Dr. Martin Nöllenburg Institute of Theoretical Informatics, Karlsruhe Institute of Technology
EXTRA E-Norm lecture (31 Jan 2013): Algorithms for Network Visualization: Schematic Metro Maps
Graph Drawing is a research field in computer science that deals with all aspects of algorithms for the visualization of graphs or networks. Here a graph is a mathematical structure defined as a set of nodes V and a set of edges E connecting pairs of nodes. Graphs are frequent-ly used to model relational data in many applications from social net-works to metabolic pathways and from software engineering to car-tography. A wide range of topics are studied in Graph Drawing reach-ing from theoretical aspects like characterizations of graphs having certain layout types over design and analysis of efficient visualization algorithms to practical work involving algorithm engineering, experi-mental evaluations and user studies on layout readability. After a general introduction to the field, I want to focus in this talk on schematic visualization using the example of public transport maps. I will first show how the popular force-based graph drawing method can be applied to this problem, and discuss its advantages and dis-advantages. Then I will show how a global optimization approach for the same problem using integer linear programming models the aes-thetic layout criteria as a set of linear (in)equalities. Implementing and solving this model with standard optimization software produces high-quality layouts including non-overlapping node labels and providing hard quality guarantees at the expense of higher running times.
Die Heinrich-Heine-Universität Düsseldorf ist eine der jüngeren Hochschulen des Landes NRW – gegründet 1965. Seit 1988 trägt die Universität den Namen des großen Sohnes der Stadt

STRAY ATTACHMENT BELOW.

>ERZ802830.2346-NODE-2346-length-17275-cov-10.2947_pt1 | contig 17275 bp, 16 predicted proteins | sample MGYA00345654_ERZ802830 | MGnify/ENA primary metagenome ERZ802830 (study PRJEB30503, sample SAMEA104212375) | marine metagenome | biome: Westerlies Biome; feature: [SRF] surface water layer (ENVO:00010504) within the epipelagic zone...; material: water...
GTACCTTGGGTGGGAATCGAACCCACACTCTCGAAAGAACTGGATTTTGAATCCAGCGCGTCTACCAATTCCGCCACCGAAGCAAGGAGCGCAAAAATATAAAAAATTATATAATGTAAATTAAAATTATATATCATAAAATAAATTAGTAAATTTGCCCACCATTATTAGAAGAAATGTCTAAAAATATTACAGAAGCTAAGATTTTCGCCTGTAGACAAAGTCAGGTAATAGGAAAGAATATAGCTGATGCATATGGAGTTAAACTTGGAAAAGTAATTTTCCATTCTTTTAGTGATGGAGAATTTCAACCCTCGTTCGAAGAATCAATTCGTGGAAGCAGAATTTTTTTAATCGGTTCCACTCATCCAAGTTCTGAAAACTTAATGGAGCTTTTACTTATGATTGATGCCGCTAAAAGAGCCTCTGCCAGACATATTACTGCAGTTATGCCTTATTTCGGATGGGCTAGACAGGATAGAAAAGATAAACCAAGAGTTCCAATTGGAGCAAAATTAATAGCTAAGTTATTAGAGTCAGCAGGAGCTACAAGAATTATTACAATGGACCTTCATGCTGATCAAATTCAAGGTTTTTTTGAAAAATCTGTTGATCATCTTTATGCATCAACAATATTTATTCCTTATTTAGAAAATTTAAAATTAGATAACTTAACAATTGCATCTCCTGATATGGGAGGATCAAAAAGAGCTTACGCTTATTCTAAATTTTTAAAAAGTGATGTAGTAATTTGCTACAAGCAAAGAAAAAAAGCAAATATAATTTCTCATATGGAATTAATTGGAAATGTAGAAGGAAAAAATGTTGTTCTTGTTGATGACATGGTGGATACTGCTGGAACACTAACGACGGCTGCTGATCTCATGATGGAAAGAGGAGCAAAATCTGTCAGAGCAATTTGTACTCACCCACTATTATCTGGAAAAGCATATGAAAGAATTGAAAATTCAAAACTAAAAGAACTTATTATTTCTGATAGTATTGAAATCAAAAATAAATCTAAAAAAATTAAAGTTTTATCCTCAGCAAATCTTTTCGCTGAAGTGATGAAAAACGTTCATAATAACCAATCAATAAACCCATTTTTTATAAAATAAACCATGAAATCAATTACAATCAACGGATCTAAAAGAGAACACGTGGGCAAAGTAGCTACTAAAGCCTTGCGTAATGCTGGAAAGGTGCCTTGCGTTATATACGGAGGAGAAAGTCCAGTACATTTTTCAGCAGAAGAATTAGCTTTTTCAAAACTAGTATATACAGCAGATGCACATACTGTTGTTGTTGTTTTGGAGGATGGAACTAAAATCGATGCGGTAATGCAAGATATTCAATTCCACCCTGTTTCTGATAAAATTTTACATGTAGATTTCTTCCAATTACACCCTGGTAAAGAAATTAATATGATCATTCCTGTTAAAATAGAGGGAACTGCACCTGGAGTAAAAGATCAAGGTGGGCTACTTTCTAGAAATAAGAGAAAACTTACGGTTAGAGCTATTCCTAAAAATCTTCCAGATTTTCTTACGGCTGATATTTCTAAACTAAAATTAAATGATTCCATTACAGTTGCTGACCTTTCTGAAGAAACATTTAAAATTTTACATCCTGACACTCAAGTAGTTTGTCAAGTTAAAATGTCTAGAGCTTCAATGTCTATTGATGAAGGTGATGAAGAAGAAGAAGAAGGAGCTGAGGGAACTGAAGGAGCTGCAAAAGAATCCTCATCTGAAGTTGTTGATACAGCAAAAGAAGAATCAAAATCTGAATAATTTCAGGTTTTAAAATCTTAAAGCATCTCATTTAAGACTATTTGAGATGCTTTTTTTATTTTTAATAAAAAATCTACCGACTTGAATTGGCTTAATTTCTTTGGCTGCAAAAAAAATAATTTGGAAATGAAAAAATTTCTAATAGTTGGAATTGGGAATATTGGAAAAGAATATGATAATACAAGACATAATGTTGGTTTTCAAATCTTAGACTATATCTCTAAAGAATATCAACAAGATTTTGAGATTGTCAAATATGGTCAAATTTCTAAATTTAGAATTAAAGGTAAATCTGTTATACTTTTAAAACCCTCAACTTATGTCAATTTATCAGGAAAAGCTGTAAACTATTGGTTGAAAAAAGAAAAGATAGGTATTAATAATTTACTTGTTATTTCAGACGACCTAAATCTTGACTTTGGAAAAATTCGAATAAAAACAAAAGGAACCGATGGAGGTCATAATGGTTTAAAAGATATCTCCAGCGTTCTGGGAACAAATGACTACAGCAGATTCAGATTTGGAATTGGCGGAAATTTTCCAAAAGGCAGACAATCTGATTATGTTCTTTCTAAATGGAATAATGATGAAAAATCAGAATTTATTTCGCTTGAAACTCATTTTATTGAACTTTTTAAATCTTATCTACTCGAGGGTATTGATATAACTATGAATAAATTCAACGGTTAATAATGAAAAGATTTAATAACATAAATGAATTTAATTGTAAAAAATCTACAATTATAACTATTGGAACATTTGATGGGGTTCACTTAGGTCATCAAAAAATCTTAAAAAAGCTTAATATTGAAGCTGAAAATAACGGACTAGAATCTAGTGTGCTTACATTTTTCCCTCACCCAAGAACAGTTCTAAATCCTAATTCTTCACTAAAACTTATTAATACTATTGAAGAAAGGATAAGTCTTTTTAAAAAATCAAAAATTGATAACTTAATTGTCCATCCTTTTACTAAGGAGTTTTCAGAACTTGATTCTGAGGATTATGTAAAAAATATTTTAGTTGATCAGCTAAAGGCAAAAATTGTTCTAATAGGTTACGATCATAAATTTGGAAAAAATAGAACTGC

E-Norm Graduate School's Student Body's insight:
E-Norm-Workshop Network Statistics
Location: Rechenzentrum Building 25.41 Level 00 Room 63 (Monday, 21st-Tuesday, 22nd of January, 2013)
The Small-World Problem by Stanley Milgram: Network thinking in ecology and evolution by Stephen Proulx et al. Network Biology: Understanding the cell´s functional organization by Barabási The structure and function of comlex networks by M. E. J. Newman
e-Lecture by Newman: Strucure and Dynamics of Complex Networks
Exploring the history and science behind the "six degrees of separation" theory. Who came up with the idea? Is six even the right number? Nicholas Arioli explores the history of Six Degrees of Separation in our first Facebook Stories Podcast.
An update on the inaugural film within the E-Norm lecture series on October, 18 2012.
The Science and Religion Dialogue: Past and Future
The University of Heidelberg (Germany) and the John Templeton Foundation will host a major conference on “The Science and Religion Dialogue: Past and Future” from October 25th to 29th, 2012. The opening ceremony, which can be viewed via livestream on this website, will feature renowned keynote speakers in the area of science and religion. It will commemorate the 100th anniversary of the birth of Sir John Templeton and the 25th anniversary of the establishment of the John Templeton Foundation.
In addition, you will be able to watch a livestream of 12 academic sessions, which will focus on numerous scientific disciplines and various aspects of the science and religion dialogue. Furthermore, at a Live Q&A, the general public is invited to submit questions to experts in the area of science and religion.
And as Martin Nowak is a keynote speaker this evens things out with the previous Richard Dawkins entry!